A big part of design, and certainly the most visible, are the materials we choose for a space and how they are used and composed. These materials are what make a space feel classic or edgy, hard or soft, relaxing or energizing. They can make a space feel familiar or they can take on new, innovative forms and challenge our expectations. But what I believe is even more important for a well designed space is how it allows us to seamlessly do what we need to do within it – and if this aspect is done really well, we won’t even realize it.
A large portion of the design conversations for office spaces focus on providing a productive environment that includes all the amenities that make your workday enjoyable. It is not only about designing a space that looks cool, it is about providing privacy from distractions and meeting spaces for collaboration. In a restaurant the overall aesthetic can set the mood, but the experience is remembered by things like how efficiently the staff move around and provide service and whether the acoustics of the space allow a diner to hear the conversation at their table. In a hotel we all appreciate high end finishes, but ultimately we want easily navigable halls and a quiet room with a comfortable bed and an accessible plug for our phone.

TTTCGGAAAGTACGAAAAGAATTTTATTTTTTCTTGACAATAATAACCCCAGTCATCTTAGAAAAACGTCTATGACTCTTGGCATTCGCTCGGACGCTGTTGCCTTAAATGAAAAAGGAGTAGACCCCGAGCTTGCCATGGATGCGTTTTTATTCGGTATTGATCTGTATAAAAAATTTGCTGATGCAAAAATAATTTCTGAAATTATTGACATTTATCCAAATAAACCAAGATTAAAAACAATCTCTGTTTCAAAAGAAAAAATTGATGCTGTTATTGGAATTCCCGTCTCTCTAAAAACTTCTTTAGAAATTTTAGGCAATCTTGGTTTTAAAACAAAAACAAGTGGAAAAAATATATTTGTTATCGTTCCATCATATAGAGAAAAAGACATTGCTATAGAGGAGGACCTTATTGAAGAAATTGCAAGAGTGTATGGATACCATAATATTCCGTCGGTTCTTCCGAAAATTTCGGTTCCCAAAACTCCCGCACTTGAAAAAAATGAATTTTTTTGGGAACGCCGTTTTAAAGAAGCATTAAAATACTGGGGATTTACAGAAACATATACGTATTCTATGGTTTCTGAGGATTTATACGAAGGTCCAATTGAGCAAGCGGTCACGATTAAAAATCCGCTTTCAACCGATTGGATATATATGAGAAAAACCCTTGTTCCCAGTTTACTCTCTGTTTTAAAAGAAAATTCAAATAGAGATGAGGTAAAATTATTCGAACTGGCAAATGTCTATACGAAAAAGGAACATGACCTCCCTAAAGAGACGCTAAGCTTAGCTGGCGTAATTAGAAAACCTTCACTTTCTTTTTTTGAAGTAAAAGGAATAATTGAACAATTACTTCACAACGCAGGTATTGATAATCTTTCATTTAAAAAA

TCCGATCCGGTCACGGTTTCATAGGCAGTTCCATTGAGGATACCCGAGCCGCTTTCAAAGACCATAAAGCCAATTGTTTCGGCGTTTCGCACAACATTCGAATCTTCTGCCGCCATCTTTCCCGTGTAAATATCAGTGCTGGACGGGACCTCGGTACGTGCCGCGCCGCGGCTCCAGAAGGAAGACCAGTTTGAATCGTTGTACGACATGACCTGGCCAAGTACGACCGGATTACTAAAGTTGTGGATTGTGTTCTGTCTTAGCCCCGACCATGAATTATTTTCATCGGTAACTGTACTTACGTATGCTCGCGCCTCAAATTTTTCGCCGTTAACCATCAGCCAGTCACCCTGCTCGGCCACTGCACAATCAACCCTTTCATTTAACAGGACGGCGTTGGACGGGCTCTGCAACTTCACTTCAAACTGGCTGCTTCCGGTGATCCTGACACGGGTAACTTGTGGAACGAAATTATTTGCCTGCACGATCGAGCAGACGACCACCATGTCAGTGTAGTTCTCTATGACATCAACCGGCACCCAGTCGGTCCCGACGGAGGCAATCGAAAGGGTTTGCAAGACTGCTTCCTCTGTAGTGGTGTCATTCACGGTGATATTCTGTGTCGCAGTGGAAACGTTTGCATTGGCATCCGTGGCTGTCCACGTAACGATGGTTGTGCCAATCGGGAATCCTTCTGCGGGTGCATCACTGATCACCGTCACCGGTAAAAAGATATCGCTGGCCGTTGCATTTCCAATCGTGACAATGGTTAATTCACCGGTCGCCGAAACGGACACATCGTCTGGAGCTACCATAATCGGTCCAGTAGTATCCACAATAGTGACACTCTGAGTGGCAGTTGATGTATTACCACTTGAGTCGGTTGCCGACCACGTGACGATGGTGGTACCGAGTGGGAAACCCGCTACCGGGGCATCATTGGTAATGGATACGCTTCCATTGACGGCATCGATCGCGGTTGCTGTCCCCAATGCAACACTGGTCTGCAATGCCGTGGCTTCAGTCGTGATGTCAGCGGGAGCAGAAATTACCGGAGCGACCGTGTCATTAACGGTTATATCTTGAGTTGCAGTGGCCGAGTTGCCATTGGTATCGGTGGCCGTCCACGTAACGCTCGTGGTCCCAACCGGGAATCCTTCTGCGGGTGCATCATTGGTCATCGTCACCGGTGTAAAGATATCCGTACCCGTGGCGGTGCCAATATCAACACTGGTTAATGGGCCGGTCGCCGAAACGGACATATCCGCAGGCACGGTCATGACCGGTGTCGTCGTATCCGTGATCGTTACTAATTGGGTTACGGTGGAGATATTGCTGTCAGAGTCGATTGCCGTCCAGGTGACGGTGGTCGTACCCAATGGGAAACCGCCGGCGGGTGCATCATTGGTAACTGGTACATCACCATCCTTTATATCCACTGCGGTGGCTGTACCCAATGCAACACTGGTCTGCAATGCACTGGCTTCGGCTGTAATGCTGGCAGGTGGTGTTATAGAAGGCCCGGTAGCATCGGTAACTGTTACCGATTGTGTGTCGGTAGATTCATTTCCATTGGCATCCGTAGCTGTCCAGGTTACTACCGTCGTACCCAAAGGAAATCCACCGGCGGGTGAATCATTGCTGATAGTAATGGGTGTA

The goals with designing laboratories are the same. As we design this lab, we have not talked at length about what the highly technical spaces with equipment will look like. Instead, we have been focused on ideas – for instance what will allow the users to move through their day without hassle and inspire them to develop innovative ideas. We are considering how to make the space enjoyable to be in throughout the day, and how to create an identity for the institution. It is about thinking beyond the obvious and creating a place that people are excited to be a part of.